New service changes still not pleasing students

By Amanda Finnegan
September 30, 2005

Cecelia Francisco

It’s 11 a.m. on a Thursday morning and my dorm room door slams open. My roommate stomps in, all in a huff. She slams her bagel down on the desk and screams, “I just waited 30 freaking minutes at Jazzman’s for a plain bagel!”

She’s not alone. Cries and complaints of how Jazzman’s service has gone downhill can be heard all over campus.

This year, instead of the same person taking your order and preparing your food taking orders, one person at the register takes the order, writes it on a receipt and hands it off. With only one person taking orders as oppose to the normal three or four last year, it creates longer lines and bigger headaches.

I don’t think there is any need to write orders down on a receipt when the person making the order is standing right next to cashier. Jazzman’s is smaller than a dorm room in Woodcrest; it’s not as if it’s a huge kitchen. Whether the receipts were to keep things more organized or Jazzman’s thought it would be easier, something is obviously not working.

In my roommate’s case, her order was smudged of the receipt. One of the women then asked her four different times what she was waiting for and it still took the amount of time to watch an episode Laguna Beach, for Jazzman’s to produce a plain bagel.

It’s also hard to pick up an order when the name being yelled is nowhere even close to my own.

With the biggest freshman class in Cabrini’s history, dining services should have been more prepared. There should be more staff on and more registers open during those high traffic times during the day.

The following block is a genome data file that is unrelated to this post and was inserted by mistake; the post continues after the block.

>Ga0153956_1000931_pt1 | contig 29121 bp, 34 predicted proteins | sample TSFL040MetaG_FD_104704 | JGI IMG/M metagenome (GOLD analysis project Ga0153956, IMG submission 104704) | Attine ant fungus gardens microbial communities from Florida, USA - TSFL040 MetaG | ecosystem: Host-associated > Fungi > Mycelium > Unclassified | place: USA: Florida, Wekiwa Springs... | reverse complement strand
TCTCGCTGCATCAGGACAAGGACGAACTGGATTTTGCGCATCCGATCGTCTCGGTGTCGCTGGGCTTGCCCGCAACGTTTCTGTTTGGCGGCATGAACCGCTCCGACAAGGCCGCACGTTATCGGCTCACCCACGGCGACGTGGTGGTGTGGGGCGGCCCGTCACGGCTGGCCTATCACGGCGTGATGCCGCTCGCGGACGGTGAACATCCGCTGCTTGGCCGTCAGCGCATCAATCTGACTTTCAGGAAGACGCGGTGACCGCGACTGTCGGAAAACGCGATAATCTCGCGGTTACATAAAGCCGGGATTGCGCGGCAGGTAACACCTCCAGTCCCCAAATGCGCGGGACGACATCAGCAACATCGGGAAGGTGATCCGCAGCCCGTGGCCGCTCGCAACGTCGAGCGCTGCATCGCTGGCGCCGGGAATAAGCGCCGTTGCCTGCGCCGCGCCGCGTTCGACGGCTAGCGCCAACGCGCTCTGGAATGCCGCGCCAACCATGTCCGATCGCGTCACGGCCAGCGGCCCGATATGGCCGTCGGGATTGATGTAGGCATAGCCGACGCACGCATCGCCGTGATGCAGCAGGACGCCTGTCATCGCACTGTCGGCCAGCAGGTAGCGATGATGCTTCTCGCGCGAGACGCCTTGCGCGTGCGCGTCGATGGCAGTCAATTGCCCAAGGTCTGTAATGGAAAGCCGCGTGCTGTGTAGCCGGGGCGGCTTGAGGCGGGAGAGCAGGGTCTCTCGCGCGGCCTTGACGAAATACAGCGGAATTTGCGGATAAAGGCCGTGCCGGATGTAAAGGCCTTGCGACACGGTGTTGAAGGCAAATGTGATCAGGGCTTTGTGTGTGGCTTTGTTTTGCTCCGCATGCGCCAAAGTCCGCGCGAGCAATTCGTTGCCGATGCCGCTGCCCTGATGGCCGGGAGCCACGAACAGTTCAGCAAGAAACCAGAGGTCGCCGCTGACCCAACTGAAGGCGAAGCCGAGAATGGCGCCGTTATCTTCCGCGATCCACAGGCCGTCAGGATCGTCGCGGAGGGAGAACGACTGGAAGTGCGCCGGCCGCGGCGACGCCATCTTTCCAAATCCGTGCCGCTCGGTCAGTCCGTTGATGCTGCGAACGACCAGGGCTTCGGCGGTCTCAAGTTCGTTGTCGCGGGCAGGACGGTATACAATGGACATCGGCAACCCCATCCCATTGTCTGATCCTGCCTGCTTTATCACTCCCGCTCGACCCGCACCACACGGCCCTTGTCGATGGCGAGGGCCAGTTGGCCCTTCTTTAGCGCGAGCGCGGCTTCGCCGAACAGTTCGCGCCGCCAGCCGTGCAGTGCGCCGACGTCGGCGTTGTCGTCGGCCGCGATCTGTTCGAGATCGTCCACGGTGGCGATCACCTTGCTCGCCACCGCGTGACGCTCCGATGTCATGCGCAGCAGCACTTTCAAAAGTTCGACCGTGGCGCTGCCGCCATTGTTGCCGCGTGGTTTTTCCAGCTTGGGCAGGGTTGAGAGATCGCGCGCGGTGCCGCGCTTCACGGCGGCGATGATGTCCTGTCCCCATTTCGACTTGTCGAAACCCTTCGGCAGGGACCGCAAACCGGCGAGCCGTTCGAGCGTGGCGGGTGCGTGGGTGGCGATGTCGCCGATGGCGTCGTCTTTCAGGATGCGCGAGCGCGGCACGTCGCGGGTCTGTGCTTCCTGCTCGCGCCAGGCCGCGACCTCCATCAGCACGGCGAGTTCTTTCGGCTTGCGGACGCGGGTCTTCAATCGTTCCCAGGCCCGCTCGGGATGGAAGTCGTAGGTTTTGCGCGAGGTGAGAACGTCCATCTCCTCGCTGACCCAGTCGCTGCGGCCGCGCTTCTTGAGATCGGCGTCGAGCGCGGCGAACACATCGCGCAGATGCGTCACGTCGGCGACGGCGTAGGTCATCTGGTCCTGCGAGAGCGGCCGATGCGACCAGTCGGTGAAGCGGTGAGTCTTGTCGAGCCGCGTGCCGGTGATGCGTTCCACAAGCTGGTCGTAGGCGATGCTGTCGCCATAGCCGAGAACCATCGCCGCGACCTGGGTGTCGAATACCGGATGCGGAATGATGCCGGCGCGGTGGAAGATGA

Now the large lunch crowd is even bigger than before. It makes it 10 times more difficult for a student to grab a meal on the go when they are on a 15 minute break from their two- and-a-half hour class.

Other complaints I have heard on campus are that fellow students are having a hard time understanding where exactly to place an order. When I walk into Jazzman’s there are people in line placing orders, people waiting for their order and other people just standing around the counter hanging out. It’s hard to even know where to start.

Jazzman’s is no longer that place I can grab a sandwich between my 12:20 and 12:30 class. It has become a long and drawn out process. The purpose of Jazzman’s was to be able to get quick, good food. Because of the horrendous lines and slow service, the purpose has become obsolete. But then again, maybe the lines wouldn’t be so long if our cafeteria food didn’t rival prison food.

Posted to the web by Tim Hague

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Amanda Finnegan

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